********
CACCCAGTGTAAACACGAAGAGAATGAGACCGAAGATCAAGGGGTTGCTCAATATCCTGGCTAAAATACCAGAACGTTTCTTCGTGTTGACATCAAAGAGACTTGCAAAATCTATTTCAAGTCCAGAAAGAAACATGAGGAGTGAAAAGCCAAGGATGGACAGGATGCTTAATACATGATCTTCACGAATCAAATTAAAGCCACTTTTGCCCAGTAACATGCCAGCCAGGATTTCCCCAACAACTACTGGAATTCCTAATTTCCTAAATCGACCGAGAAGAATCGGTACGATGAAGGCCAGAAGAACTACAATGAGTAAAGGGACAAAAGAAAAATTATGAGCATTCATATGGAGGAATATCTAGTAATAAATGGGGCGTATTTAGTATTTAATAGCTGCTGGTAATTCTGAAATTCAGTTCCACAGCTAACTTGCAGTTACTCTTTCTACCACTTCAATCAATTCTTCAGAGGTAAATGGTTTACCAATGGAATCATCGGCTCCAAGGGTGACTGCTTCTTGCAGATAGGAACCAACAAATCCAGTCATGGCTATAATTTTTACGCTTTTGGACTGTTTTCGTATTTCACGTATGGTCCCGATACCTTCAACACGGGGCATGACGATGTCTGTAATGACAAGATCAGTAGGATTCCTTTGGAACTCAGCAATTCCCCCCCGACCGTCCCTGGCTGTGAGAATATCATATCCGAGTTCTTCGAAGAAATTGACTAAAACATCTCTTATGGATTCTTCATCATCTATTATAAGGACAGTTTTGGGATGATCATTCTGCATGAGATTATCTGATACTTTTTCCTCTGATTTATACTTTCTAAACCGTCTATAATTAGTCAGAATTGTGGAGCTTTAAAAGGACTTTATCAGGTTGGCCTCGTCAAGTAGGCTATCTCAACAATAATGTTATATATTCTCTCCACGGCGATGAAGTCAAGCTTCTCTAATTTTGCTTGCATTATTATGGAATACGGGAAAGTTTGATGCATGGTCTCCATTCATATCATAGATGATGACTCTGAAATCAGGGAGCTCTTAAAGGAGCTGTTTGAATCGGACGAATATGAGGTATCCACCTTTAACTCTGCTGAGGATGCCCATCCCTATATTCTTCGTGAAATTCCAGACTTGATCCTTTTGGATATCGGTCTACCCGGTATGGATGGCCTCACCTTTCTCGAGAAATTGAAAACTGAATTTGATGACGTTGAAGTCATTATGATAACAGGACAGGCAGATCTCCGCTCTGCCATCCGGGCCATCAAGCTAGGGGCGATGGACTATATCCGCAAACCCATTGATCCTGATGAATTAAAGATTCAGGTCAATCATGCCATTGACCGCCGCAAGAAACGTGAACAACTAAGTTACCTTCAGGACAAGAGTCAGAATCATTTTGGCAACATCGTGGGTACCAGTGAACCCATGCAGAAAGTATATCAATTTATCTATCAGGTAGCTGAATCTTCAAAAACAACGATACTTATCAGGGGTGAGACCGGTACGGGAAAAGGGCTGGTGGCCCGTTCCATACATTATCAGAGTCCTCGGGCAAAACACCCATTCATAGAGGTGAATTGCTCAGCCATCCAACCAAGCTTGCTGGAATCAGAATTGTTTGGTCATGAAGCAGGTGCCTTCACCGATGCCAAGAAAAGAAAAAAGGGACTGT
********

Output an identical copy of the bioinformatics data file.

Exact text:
CACCCAGTGTAAACACGAAGAGAATGAGACCGAAGATCAAGGGGTTGCTCAATATCCTGGCTAAAATACCAGAACGTTTCTTCGTGTTGACATCAAAGAGACTTGCAAAATCTATTTCAAGTCCAGAAAGAAACATGAGGAGTGAAAAGCCAAGGATGGACAGGATGCTTAATACATGATCTTCACGAATCAAATTAAAGCCACTTTTGCCCAGTAACATGCCAGCCAGGATTTCCCCAACAACTACTGGAATTCCTAATTTCCTAAATCGACCGAGAAGAATCGGTACGATGAAGGCCAGAAGAACTACAATGAGTAAAGGGACAAAAGAAAAATTATGAGCATTCATATGGAGGAATATCTAGTAATAAATGGGGCGTATTTAGTATTTAATAGCTGCTGGTAATTCTGAAATTCAGTTCCACAGCTAACTTGCAGTTACTCTTTCTACCACTTCAATCAATTCTTCAGAGGTAAATGGTTTACCAATGGAATCATCGGCTCCAAGGGTGACTGCTTCTTGCAGATAGGAACCAACAAATCCAGTCATGGCTATAATTTTTACGCTTTTGGACTGTTTTCGTATTTCACGTATGGTCCCGATACCTTCAACACGGGGCATGACGATGTCTGTAATGACAAGATCAGTAGGATTCCTTTGGAACTCAGCAATTCCCCCCCGACCGTCCCTGGCTGTGAGAATATCATATCCGAGTTCTTCGAAGAAATTGACTAAAACATCTCTTATGGATTCTTCATCATCTATTATAAGGACAGTTTTGGGATGATCATTCTGCATGAGATTATCTGATACTTTTTCCTCTGATTTATACTTTCTAAACCGTCTATAATTAGTCAGAATTGTGGAGCTTTAAAAGGACTTTATCAGGTTGGCCTCGTCAAGTAGGCTATCTCAACAATAATGTTATATATTCTCTCCACGGCGATGAAGTCAAGCTTCTCTAATTTTGCTTGCATTATTATGGAATACGGGAAAGTTTGATGCATGGTCTCCATTCATATCATAGATGATGACTCTGAAATCAGGGAGCTCTTAAAGGAGCTGTTTGAATCGGACGAATATGAGGTATCCACCTTTAACTCTGCTGAGGATGCCCATCCCTATATTCTTCGTGAAATTCCAGACTTGATCCTTTTGGATATCGGTCTACCCGGTATGGATGGCCTCACCTTTCTCGAGAAATTGAAAACTGAATTTGATGACGTTGAAGTCATTATGATAACAGGACAGGCAGATCTCCGCTCTGCCATCCGGGCCATCAAGCTAGGGGCGATGGACTATATCCGCAAACCCATTGATCCTGATGAATTAAAGATTCAGGTCAATCATGCCATTGACCGCCGCAAGAAACGTGAACAACTAAGTTACCTTCAGGACAAGAGTCAGAATCATTTTGGCAACATCGTGGGTACCAGTGAACCCATGCAGAAAGTATATCAATTTATCTATCAGGTAGCTGAATCTTCAAAAACAACGATACTTATCAGGGGTGAGACCGGTACGGGAAAAGGGCTGGTGGCCCGTTCCATACATTATCAGAGTCCTCGGGCAAAACACCCATTCATAGAGGTGAATTGCTCAGCCATCCAACCAAGCTTGCTGGAATCAGAATTGTTTGGTCATGAAGCAGGTGCCTTCACCGATGCCAAGAAAAGAAAAAAGGGACTGT